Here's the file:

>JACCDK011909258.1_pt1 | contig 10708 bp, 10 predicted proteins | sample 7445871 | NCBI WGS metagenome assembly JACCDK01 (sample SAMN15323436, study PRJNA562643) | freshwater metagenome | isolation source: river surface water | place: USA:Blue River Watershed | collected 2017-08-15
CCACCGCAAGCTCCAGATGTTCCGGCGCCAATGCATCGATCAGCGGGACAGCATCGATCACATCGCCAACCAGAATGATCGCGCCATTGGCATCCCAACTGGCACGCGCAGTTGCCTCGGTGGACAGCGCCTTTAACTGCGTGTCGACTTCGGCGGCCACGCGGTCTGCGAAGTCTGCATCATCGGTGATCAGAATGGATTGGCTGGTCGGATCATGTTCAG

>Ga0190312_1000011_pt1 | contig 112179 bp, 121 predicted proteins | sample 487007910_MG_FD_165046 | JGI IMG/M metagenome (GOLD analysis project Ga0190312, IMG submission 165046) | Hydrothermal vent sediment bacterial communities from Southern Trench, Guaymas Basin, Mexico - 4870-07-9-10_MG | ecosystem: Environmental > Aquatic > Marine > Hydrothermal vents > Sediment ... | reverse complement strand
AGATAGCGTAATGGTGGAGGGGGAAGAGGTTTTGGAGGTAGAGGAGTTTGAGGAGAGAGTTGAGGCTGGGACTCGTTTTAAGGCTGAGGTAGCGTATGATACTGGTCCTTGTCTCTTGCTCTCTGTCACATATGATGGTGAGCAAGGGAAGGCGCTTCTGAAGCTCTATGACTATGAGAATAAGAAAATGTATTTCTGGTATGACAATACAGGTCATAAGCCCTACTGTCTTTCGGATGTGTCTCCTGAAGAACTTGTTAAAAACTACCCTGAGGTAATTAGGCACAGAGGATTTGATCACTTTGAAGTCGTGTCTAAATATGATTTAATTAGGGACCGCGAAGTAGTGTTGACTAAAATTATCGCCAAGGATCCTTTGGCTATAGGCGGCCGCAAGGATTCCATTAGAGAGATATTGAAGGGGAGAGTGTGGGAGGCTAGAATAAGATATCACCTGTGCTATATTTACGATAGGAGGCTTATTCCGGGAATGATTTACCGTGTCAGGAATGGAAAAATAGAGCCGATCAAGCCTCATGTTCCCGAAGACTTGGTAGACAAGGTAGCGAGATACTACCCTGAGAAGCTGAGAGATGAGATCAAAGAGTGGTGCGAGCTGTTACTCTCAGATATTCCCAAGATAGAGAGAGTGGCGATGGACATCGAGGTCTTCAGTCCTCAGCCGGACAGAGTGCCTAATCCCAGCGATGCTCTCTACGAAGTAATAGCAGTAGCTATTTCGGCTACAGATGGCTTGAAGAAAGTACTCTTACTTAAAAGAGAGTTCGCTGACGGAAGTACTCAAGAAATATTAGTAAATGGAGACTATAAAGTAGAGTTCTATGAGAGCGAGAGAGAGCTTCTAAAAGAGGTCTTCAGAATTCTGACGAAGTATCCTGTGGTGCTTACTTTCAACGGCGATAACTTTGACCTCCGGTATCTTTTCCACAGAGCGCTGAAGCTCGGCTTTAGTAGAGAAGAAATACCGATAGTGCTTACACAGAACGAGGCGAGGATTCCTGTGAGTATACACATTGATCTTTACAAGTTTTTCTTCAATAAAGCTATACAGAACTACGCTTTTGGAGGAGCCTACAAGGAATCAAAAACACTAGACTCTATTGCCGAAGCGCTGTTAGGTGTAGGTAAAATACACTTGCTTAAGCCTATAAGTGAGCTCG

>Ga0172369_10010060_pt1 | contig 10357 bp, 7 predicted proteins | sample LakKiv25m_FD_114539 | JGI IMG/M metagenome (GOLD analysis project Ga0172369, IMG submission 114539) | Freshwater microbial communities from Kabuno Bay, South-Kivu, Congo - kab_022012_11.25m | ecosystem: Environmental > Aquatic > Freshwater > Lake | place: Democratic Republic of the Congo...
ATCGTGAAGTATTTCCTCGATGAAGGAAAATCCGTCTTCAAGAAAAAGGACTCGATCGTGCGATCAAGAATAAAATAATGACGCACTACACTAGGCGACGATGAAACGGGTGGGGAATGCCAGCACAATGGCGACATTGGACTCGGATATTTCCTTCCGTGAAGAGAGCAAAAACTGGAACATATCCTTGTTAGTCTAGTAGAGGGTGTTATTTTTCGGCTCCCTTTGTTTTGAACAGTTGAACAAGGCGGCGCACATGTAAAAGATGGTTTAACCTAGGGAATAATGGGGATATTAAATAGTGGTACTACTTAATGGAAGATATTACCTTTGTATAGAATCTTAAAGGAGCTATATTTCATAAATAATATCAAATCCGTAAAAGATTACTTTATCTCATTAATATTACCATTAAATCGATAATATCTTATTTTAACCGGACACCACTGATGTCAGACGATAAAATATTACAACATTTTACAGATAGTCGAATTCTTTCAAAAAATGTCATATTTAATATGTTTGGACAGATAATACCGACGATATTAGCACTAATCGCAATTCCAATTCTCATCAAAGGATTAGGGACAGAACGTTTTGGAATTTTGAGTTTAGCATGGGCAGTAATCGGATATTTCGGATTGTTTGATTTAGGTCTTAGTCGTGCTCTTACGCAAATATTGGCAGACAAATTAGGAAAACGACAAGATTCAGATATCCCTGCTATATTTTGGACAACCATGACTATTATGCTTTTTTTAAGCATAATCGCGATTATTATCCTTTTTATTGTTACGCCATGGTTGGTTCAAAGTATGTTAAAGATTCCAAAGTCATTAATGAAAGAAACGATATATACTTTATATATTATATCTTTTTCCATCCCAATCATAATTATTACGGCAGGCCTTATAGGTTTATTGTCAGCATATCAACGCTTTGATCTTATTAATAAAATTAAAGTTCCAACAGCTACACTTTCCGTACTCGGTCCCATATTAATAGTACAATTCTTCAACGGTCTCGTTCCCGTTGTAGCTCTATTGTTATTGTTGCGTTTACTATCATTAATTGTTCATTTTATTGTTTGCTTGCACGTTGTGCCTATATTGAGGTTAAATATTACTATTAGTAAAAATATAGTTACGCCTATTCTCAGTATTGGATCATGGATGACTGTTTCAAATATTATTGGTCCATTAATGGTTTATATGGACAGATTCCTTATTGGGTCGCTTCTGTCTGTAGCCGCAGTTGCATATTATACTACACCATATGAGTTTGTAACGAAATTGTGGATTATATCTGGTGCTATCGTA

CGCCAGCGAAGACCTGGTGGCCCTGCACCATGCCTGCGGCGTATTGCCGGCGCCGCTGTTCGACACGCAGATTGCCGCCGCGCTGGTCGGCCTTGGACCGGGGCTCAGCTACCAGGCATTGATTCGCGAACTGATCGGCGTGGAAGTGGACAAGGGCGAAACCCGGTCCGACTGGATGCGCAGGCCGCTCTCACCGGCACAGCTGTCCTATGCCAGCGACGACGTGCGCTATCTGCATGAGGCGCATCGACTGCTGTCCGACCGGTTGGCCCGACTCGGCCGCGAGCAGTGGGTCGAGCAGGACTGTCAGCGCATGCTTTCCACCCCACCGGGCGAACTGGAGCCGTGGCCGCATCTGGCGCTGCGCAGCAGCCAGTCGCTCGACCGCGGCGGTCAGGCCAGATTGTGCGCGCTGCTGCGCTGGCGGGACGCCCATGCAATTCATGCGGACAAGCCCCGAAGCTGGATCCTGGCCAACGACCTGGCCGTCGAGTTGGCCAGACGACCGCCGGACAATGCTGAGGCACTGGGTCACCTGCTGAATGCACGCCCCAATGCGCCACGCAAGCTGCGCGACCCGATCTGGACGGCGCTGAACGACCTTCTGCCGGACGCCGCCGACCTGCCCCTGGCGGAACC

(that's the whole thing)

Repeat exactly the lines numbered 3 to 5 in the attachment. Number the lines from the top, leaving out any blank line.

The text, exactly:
>Ga0190312_1000011_pt1 | contig 112179 bp, 121 predicted proteins | sample 487007910_MG_FD_165046 | JGI IMG/M metagenome (GOLD analysis project Ga0190312, IMG submission 165046) | Hydrothermal vent sediment bacterial communities from Southern Trench, Guaymas Basin, Mexico - 4870-07-9-10_MG | ecosystem: Environmental > Aquatic > Marine > Hydrothermal vents > Sediment ... | reverse complement strand
AGATAGCGTAATGGTGGAGGGGGAAGAGGTTTTGGAGGTAGAGGAGTTTGAGGAGAGAGTTGAGGCTGGGACTCGTTTTAAGGCTGAGGTAGCGTATGATACTGGTCCTTGTCTCTTGCTCTCTGTCACATATGATGGTGAGCAAGGGAAGGCGCTTCTGAAGCTCTATGACTATGAGAATAAGAAAATGTATTTCTGGTATGACAATACAGGTCATAAGCCCTACTGTCTTTCGGATGTGTCTCCTGAAGAACTTGTTAAAAACTACCCTGAGGTAATTAGGCACAGAGGATTTGATCACTTTGAAGTCGTGTCTAAATATGATTTAATTAGGGACCGCGAAGTAGTGTTGACTAAAATTATCGCCAAGGATCCTTTGGCTATAGGCGGCCGCAAGGATTCCATTAGAGAGATATTGAAGGGGAGAGTGTGGGAGGCTAGAATAAGATATCACCTGTGCTATATTTACGATAGGAGGCTTATTCCGGGAATGATTTACCGTGTCAGGAATGGAAAAATAGAGCCGATCAAGCCTCATGTTCCCGAAGACTTGGTAGACAAGGTAGCGAGATACTACCCTGAGAAGCTGAGAGATGAGATCAAAGAGTGGTGCGAGCTGTTACTCTCAGATATTCCCAAGATAGAGAGAGTGGCGATGGACATCGAGGTCTTCAGTCCTCAGCCGGACAGAGTGCCTAATCCCAGCGATGCTCTCTACGAAGTAATAGCAGTAGCTATTTCGGCTACAGATGGCTTGAAGAAAGTACTCTTACTTAAAAGAGAGTTCGCTGACGGAAGTACTCAAGAAATATTAGTAAATGGAGACTATAAAGTAGAGTTCTATGAGAGCGAGAGAGAGCTTCTAAAAGAGGTCTTCAGAATTCTGACGAAGTATCCTGTGGTGCTTACTTTCAACGGCGATAACTTTGACCTCCGGTATCTTTTCCACAGAGCGCTGAAGCTCGGCTTTAGTAGAGAAGAAATACCGATAGTGCTTACACAGAACGAGGCGAGGATTCCTGTGAGTATACACATTGATCTTTACAAGTTTTTCTTCAATAAAGCTATACAGAACTACGCTTTTGGAGGAGCCTACAAGGAATCAAAAACACTAGACTCTATTGCCGAAGCGCTGTTAGGTGTAGGTAAAATACACTTGCTTAAGCCTATAAGTGAGCTCG

>Ga0172369_10010060_pt1 | contig 10357 bp, 7 predicted proteins | sample LakKiv25m_FD_114539 | JGI IMG/M metagenome (GOLD analysis project Ga0172369, IMG submission 114539) | Freshwater microbial communities from Kabuno Bay, South-Kivu, Congo - kab_022012_11.25m | ecosystem: Environmental > Aquatic > Freshwater > Lake | place: Democratic Republic of the Congo...